First Liberal SDP Alliance MP Bill Pitt dies at 80

Back in the Autumn of 1981, not long after David Steel had told us to go back to our constituencies and prepare for government, the 14 year old me was pretty excited when Bill Pitt won the Croydon North West by-election.

I remember that much as I loved Shirley Williams, I was quite glad that he hadn’t caved and let her stand there. Maybe there was a wee bit of Awkward Squad in me even then.

Anyway, for a while I did think the Liberal/SDP Alliance might just form the next government. The June 1983 election was my first lesson in the perils of believing your own hype.

Anyway, a week ago today, Bill Pitt died aged 80.

Today’s Telegraph has an obituary of him:

Pitt began as a Tory, chairing South Norwood Young Conservatives in 1959-60, but soon afterwards joined the Liberals. He went on to chair the London Liberal Party and serve on the party’s national executive.

He fought Croydon North West in the February and October 1974 elections and again in 1979, losing his deposit with his vote more than halved to 4,239.

Nothing suggested it would be worth Pitt’s while trying again, but when Robert Taylor, the sitting Conservative MP, died, he was quickly readopted as candidate. Heavy pressure was brought on constituency officers to let Mrs Williams fight the seat instead, but the Liberal Party Council stood by Pitt, and he fought the seat as a “Liberal with SDP support”.

It was during Pitt’s campaign that the term “Alliance” was coined – and it stuck as the parties swept to victory in a string of by-elections.

After his defeat, Pitt worked in management training, from 1999 to 2004 as head of training for the Canary Wharf Group. Thereafter, he ran his own management and environmental consultancy.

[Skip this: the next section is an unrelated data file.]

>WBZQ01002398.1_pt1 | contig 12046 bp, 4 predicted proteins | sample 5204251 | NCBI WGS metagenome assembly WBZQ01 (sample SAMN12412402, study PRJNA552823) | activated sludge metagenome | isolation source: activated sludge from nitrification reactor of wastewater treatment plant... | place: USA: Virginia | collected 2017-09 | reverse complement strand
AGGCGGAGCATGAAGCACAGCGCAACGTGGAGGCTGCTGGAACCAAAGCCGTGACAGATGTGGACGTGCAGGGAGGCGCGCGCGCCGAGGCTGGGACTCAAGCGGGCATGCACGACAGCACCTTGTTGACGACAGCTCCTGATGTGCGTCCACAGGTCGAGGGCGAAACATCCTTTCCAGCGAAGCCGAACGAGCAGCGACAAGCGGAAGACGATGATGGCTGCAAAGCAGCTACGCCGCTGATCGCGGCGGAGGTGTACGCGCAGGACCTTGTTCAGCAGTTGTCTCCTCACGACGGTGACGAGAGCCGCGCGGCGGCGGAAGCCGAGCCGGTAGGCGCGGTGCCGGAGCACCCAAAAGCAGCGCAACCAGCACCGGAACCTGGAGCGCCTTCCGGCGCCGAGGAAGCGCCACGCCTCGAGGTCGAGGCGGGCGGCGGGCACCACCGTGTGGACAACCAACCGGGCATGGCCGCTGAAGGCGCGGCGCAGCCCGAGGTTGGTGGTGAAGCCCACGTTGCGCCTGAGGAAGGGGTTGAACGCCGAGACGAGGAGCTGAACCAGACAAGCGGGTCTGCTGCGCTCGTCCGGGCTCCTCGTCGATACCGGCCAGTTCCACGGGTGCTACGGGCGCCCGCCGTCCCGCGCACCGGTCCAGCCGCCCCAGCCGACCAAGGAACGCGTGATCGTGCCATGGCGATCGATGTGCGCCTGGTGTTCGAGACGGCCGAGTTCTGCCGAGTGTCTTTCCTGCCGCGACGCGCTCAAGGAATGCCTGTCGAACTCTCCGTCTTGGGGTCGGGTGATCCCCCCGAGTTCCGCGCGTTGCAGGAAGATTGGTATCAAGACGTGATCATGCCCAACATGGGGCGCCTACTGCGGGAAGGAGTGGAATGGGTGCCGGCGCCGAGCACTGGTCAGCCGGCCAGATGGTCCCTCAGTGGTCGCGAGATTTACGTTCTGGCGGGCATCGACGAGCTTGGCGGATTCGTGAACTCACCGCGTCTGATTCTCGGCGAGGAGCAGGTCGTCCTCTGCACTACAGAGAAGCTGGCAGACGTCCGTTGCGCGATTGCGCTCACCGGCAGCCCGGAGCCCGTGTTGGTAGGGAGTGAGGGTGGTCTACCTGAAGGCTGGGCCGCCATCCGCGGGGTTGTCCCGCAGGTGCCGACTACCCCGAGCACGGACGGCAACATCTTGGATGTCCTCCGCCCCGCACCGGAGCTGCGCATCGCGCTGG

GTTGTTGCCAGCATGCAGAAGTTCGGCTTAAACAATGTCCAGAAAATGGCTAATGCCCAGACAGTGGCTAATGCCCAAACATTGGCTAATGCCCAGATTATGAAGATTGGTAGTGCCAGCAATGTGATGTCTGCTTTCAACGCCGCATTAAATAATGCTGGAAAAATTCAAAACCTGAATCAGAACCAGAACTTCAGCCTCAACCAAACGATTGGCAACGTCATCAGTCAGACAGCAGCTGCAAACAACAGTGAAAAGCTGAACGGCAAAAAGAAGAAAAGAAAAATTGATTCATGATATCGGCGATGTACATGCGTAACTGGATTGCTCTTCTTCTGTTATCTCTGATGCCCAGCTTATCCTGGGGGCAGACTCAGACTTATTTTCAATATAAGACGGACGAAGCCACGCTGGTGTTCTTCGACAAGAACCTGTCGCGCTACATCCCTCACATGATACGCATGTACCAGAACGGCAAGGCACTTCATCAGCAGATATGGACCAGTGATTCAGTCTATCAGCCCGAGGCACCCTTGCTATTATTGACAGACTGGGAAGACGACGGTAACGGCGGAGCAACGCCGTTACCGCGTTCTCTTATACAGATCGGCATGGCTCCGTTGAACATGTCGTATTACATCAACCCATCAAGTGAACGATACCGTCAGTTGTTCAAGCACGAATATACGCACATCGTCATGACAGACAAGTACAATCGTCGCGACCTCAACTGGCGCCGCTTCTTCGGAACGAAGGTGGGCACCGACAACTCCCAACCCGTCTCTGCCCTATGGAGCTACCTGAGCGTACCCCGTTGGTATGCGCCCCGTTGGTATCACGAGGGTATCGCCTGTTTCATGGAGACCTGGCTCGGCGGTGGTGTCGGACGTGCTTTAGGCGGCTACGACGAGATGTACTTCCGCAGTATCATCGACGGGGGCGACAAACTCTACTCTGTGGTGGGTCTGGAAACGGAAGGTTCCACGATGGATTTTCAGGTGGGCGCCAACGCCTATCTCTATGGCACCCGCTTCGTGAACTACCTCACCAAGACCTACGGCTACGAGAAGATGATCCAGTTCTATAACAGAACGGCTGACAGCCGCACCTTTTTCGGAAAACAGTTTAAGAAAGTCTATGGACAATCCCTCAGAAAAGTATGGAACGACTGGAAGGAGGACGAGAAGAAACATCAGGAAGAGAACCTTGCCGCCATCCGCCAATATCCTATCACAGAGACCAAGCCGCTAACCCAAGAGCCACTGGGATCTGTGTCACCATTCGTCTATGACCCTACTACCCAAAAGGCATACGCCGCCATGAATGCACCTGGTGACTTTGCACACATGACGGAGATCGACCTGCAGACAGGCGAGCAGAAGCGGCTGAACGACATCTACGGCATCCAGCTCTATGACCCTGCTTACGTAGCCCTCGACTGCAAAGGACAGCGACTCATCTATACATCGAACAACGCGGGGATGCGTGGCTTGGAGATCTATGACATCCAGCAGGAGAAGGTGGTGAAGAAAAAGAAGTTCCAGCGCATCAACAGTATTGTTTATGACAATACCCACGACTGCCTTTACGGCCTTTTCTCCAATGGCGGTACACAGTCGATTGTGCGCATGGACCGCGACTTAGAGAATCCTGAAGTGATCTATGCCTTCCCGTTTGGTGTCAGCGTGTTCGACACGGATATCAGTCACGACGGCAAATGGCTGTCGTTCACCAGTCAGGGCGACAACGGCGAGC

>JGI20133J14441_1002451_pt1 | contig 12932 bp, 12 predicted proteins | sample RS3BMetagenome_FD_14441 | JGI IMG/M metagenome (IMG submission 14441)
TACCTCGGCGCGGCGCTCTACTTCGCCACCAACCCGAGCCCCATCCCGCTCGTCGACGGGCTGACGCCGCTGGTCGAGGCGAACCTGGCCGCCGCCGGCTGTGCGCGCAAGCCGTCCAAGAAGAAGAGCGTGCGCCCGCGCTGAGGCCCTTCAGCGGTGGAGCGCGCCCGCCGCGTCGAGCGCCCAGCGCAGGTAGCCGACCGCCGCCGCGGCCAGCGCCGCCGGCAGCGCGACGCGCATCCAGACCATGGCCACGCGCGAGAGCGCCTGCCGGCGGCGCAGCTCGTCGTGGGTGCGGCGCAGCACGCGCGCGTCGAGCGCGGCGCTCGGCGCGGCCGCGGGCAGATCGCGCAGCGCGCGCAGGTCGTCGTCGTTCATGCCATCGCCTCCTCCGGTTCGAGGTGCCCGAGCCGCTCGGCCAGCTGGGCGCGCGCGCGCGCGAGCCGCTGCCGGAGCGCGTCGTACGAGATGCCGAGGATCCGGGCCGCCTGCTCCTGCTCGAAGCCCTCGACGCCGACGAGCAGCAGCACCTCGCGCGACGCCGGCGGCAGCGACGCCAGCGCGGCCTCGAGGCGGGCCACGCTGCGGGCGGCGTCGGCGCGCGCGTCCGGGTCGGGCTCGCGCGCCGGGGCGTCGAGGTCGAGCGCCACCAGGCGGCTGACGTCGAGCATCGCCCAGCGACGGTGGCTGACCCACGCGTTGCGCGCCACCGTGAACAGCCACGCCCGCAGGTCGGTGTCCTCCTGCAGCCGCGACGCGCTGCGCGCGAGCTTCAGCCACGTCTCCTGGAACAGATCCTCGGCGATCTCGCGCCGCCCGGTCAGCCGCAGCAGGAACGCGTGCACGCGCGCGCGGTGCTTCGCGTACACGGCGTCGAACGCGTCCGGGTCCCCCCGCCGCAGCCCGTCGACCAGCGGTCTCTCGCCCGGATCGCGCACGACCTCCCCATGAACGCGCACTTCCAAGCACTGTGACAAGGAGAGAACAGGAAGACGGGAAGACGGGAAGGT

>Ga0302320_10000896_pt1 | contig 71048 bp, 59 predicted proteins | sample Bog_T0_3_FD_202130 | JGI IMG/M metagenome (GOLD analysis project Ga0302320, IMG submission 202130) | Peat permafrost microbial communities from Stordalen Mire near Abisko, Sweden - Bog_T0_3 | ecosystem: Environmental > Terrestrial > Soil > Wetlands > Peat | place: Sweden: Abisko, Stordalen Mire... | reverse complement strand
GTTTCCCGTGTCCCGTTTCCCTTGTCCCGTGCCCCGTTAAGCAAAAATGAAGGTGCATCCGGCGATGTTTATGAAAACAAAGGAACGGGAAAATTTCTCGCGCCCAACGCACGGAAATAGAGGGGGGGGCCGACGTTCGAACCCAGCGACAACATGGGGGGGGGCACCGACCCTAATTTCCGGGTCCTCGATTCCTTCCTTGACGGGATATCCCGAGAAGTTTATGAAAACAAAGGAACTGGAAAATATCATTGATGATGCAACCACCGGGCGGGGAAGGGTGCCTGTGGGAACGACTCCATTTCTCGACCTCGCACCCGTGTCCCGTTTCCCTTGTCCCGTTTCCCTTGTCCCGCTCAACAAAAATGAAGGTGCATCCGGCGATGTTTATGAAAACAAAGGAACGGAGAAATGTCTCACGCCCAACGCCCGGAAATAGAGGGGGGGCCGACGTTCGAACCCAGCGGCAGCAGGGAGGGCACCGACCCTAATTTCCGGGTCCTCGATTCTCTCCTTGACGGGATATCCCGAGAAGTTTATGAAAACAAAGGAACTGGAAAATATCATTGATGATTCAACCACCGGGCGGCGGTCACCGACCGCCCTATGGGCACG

He fought Thanet South for the Alliance in 1987 and for the Lib Dems in 1992 – moving to Broadstairs in between. In 1996 he joined the Labour Party, seeing it as better placed to oust the local Conservative MP Jonathan Aitken.

I am sure some of our readers must have campaigned in that by-election. Do you have any memories to share?

* Caron Lindsay is Editor of Liberal Democrat Voice and blogs at Caron's Musings

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10 Comments

  • I can remember unloading leaflets with him from the boot of his car very early on in the by-election and before (I think) he had been confirmed as the candidate. “You won’t win this, will you Bill?” I said somewhat negatively. He agreed and the rest is history.

  • And the agent was the excellent Peter Chegwyn. It’s difficult to believe that this was thirty-six years ago and very difficult to convey the excitement of that period to younger Liberal Democrats.

  • Roger Roberts 24th Nov '17 - 11:00pm

    These were the early days of SDP/Liberal co-operation. I remember canvassing with Dr avid Owen . But much more with Shirley in Crosby (closer to north Wales !) Memorable days.

  • Jonathan Linin 25th Nov '17 - 11:10am

    I remember it well. Labour fancied the seat as well and put in a lot of effort, their posters went up early, and then, as we put in sustained effort and built up momentum, they came down again to be replaced by Bill’s posters. There was a whole rag-tag of other candidates attracted by the national attention the by-election was getting, including the National Front and BNP. I was in Croydon every weekend and must have delivered to just about every house.
    At the count, because of the number of candidates each party was only allowed half a dozen observers, so no chance to get in, except I spotted a local radio team going in so removed my party colours and i attached myself to them and managed to get into the hall. The result announced I put my rosette back on, and exited the hall to be greeted with an enormous cheer from the huge crowd of supporters and activists outside who assumed I must have been someone important !!